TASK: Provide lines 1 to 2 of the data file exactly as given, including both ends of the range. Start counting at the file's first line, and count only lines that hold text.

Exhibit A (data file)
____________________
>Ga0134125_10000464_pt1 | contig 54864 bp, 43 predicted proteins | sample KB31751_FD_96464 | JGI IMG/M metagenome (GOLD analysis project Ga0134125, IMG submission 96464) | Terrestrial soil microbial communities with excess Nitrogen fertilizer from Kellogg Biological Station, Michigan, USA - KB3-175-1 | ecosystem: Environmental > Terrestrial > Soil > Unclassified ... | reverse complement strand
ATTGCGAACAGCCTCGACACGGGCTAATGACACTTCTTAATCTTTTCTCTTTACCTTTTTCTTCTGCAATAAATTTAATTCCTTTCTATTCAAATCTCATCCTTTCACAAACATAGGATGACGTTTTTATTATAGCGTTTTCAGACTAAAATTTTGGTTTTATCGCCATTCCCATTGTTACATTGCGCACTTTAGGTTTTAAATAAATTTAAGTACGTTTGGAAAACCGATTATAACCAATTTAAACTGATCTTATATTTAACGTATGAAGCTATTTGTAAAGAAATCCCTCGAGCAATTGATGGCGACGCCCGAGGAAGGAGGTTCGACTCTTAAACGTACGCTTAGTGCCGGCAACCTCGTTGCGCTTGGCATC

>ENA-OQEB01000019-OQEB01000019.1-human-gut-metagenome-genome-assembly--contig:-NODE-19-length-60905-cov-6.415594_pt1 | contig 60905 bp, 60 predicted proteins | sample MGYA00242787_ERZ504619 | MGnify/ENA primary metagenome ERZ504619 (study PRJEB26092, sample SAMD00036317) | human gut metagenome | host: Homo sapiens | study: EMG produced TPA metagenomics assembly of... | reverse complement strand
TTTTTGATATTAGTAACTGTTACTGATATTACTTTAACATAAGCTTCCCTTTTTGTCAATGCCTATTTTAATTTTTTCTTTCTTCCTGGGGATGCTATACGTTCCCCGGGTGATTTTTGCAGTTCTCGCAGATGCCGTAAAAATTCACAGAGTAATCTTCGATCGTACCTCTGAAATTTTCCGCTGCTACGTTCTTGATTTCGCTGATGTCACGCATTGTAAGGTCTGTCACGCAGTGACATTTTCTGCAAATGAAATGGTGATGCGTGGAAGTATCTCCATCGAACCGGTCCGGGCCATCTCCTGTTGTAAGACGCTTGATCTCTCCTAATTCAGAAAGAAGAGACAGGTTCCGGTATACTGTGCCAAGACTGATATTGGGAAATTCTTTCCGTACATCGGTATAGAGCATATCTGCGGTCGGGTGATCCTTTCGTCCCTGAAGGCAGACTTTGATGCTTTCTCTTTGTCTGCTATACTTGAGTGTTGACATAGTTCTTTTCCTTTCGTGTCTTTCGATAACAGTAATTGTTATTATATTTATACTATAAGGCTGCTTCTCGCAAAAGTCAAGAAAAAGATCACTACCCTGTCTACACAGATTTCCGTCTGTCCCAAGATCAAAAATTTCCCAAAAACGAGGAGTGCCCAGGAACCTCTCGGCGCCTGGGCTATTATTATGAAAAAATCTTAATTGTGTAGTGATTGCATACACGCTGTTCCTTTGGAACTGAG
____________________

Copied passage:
>Ga0134125_10000464_pt1 | contig 54864 bp, 43 predicted proteins | sample KB31751_FD_96464 | JGI IMG/M metagenome (GOLD analysis project Ga0134125, IMG submission 96464) | Terrestrial soil microbial communities with excess Nitrogen fertilizer from Kellogg Biological Station, Michigan, USA - KB3-175-1 | ecosystem: Environmental > Terrestrial > Soil > Unclassified ... | reverse complement strand
ATTGCGAACAGCCTCGACACGGGCTAATGACACTTCTTAATCTTTTCTCTTTACCTTTTTCTTCTGCAATAAATTTAATTCCTTTCTATTCAAATCTCATCCTTTCACAAACATAGGATGACGTTTTTATTATAGCGTTTTCAGACTAAAATTTTGGTTTTATCGCCATTCCCATTGTTACATTGCGCACTTTAGGTTTTAAATAAATTTAAGTACGTTTGGAAAACCGATTATAACCAATTTAAACTGATCTTATATTTAACGTATGAAGCTATTTGTAAAGAAATCCCTCGAGCAATTGATGGCGACGCCCGAGGAAGGAGGTTCGACTCTTAAACGTACGCTTAGTGCCGGCAACCTCGTTGCGCTTGGCATC